Issaquah man is semifinalist in Space Needle competition to blast off on celestial adventure
March 6, 2012
By Warren Kagarise
The next space race is not between rival governments. Instead, the competition to blast off is among regular Joes and Janes.
Issaquah resident Saurabh Saxena, 40, is among 20 semifinalists in the Space Needle Space Race 2012 — a contest to launch a civilian on a suborbital flight.
Saxena and other semifinalists created videos for the public to watch and then vote on top candidates. The longtime amateur astronomer said the contest offers a once-in-a-lifetime opportunity.
“No matter what the result is, whether I get selected or not, being enthusiastic and doing what your heart says is something I’ve learned,” he said. “Everything you do, you have to put your best in.”
Even though organizers already tallied more than 17,000 votes, fewer than 15 votes separated some semifinalists March 5. In the meantime, acquaintances and friends mobilized to support Saxena as the March 18 deadline approaches.
The next phase in the contest includes physical and mental challenges for finalists. The top candidates should be announced in mid-April.
Organizers announced the contest in August 2011. Intrigued, Saxena studied the eligibility requirements and decided to enter. The contest backers received more than 50,000 entries. Organizers randomly selected 1,000 entrants to proceed to the next stage.
“I thought, ‘Maybe there’s a little chance,’ so I applied and then got an email from them saying that I was one of the 1,000 and so I needed to create the video,” Saxena said. “Then, it kicked in. I had to have my iMac ready, my camera ready.”
On the Web
Watch Saurabh Saxena’s Space Needle Space Race 2012 entry video and vote at the Space Needle’s Facebook page.
Then, the software programmer spent about 10 days to shoot and edit a biographical video.
“I had never been in front of cameras,” Saxena said. “This was my first time.”
The process to create the 1-minute, 55-second piece posed some challenges for the novice filmmaker and aspiring astronaut.
“You can remember the lines, and when you look at the camera lens, you forget whatever you saw,” Saxena joked.
The iconic Space Needle, constructed as the United States and the Soviet Union clamored for dominance in space, stands as a monument to a future-focused era.
Though the future envisioned at the 1962 Century 21 Exposition included routine space travel, reality is laboring to play catch-up.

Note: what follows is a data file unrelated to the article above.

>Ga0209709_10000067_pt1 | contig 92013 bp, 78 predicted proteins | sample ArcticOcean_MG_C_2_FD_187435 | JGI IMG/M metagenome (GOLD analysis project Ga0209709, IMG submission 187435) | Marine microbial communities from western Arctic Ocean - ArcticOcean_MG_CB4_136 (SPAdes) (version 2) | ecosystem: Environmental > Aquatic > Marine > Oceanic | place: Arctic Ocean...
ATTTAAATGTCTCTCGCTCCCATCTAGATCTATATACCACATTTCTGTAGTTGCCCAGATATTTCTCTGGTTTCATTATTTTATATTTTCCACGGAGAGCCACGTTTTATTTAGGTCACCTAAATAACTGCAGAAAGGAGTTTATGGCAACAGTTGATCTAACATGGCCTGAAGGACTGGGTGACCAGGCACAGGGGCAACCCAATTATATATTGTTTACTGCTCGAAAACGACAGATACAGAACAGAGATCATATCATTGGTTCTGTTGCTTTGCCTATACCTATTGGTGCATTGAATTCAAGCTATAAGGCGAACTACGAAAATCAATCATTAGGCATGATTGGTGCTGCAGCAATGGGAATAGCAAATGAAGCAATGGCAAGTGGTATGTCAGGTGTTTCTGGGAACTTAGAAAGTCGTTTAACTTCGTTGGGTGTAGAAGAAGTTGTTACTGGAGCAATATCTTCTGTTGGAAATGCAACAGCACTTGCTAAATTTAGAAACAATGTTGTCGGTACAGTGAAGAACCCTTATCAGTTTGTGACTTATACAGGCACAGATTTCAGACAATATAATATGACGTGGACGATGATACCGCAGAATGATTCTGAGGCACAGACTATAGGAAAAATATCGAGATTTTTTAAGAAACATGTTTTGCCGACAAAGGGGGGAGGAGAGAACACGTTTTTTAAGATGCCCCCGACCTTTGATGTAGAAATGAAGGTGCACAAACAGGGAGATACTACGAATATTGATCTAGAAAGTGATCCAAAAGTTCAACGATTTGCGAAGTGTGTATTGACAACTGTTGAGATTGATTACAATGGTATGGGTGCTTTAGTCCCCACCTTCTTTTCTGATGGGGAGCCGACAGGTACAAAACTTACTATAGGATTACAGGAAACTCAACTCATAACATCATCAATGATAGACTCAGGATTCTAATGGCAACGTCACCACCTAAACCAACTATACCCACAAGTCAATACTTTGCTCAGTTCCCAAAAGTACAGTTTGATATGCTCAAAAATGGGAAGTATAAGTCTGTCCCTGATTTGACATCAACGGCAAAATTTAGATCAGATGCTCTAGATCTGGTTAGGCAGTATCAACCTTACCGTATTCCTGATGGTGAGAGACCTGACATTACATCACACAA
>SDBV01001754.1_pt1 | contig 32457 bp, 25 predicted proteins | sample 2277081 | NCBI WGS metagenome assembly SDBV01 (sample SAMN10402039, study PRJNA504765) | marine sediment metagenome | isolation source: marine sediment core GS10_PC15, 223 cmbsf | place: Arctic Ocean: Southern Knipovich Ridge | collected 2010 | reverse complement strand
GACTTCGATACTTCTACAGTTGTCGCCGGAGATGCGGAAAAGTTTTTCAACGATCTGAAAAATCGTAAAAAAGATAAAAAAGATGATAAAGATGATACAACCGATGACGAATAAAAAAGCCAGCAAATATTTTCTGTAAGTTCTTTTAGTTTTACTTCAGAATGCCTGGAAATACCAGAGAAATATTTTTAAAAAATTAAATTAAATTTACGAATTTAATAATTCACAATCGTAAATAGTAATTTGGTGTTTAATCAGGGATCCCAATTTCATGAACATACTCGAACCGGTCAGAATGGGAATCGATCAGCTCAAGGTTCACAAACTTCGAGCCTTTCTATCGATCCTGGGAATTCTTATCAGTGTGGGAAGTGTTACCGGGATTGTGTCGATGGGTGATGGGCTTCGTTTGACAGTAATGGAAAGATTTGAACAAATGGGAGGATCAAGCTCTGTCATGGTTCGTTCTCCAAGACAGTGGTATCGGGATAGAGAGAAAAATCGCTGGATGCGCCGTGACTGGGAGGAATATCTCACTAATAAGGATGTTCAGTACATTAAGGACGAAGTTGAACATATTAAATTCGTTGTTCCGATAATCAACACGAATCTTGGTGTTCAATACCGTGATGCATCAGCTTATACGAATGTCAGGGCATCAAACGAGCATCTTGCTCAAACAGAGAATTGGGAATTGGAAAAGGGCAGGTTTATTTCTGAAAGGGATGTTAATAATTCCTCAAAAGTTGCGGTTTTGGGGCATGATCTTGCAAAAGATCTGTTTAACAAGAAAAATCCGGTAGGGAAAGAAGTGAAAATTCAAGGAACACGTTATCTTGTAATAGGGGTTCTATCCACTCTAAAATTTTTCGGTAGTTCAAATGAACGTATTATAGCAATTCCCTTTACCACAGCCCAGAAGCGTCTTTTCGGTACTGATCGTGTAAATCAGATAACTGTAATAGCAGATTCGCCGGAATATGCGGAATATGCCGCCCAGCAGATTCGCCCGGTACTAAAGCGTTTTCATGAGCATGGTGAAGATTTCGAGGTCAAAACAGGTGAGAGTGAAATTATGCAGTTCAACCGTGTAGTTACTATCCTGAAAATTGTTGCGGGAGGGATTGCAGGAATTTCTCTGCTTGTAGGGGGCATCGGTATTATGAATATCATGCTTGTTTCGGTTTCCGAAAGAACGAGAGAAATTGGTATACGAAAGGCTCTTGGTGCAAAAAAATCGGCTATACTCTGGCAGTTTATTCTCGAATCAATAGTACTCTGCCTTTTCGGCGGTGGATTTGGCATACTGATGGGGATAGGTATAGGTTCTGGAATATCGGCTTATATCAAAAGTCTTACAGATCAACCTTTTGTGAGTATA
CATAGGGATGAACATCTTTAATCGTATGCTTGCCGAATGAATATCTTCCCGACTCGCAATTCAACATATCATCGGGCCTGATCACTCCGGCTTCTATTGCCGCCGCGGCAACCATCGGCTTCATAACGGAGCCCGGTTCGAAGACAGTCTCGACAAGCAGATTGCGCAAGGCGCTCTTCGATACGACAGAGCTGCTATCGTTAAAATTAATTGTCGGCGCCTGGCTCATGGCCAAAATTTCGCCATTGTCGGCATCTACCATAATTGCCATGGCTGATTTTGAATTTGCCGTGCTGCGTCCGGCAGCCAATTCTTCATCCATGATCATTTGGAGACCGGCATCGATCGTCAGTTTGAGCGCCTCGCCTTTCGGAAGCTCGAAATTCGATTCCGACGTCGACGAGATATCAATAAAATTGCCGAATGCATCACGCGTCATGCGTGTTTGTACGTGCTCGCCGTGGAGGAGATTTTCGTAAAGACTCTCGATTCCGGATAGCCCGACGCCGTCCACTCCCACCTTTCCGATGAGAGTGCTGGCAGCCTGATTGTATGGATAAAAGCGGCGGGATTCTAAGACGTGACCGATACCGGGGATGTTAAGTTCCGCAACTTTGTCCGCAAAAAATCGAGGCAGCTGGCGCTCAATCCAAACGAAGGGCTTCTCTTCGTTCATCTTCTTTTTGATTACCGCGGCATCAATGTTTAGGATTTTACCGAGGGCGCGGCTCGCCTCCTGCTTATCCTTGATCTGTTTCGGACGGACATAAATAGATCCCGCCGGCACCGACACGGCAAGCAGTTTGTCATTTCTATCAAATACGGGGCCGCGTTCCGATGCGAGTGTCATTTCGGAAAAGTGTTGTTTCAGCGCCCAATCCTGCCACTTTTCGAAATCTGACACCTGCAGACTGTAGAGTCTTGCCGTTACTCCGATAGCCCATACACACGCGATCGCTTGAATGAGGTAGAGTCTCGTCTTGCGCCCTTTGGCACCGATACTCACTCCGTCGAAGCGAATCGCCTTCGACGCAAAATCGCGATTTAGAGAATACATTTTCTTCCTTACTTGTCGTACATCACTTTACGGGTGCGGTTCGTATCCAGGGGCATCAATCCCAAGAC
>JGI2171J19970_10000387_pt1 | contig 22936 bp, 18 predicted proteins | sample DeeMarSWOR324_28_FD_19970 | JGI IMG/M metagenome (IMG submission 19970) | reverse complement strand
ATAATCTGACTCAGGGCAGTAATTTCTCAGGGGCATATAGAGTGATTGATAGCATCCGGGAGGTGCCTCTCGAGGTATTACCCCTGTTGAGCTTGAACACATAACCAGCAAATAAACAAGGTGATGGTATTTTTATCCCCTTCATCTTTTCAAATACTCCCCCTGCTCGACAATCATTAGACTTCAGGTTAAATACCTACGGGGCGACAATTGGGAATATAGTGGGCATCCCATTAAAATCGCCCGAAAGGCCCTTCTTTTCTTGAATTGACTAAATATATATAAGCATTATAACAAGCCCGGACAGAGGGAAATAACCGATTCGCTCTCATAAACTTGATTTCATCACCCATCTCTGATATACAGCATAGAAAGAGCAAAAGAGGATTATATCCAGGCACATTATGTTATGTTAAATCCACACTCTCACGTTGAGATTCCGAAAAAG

Executives from the Space Needle and Space Adventures, a Virginia-based space tourism outfit, partnered to offer the contest to celebrate the structure’s anniversary.
Before Saxena settled in the United States and Washington about a dozen years ago, the Space Needle ranked as a must-see attraction.
“Before my first visit to Seattle, the Space Needle was a definite destination,” he said. “I asked, ‘What are the places?’”
Then, on the flight from Los Angeles to Seattle, Saxena glimpsed the Space Needle from the plane — a greeting from a local landmark. Nowadays, he can see the Space Needle from his home in the Issaquah Highlands.
The cosmos and early efforts to explore space — broadcast in grainy TV images from earth orbit and the moon — captured Saxena’s imagination as a boy in the 1970s. The boy in India focused on the latest technical feats from the space programs in the United States and the Soviet Union.
“Yes, in my lifetime I’m going to go up there,” he said.
The fascination continues, long into adulthood. Saxena is a frequent visitor to Kennedy Space Center in Cape Canaveral, Fla. — the launch site for U.S. manned space expeditions since the Mercury Seven era.
“Every time I go to Florida — no matter where in Florida I visit — I will go to NASA,” he said.
In July 2011, Saxena headed to the Sunshine State to see the last space shuttle launch, as the orbiter Atlantis blasted to the International Space Station.
“At the point of launch, when you’re holding your camera and the shuttle is going, and you’re thinking of those astronauts sitting on top of that massive power, you will start shaking and then a few seconds later, when that sound reaches you and shakes everything around you, that is beyond description,” he said.
Warren Kagarise: 392-6434, ext. 234, or firstname.lastname@example.org. Comment at www.issaquahpress.com.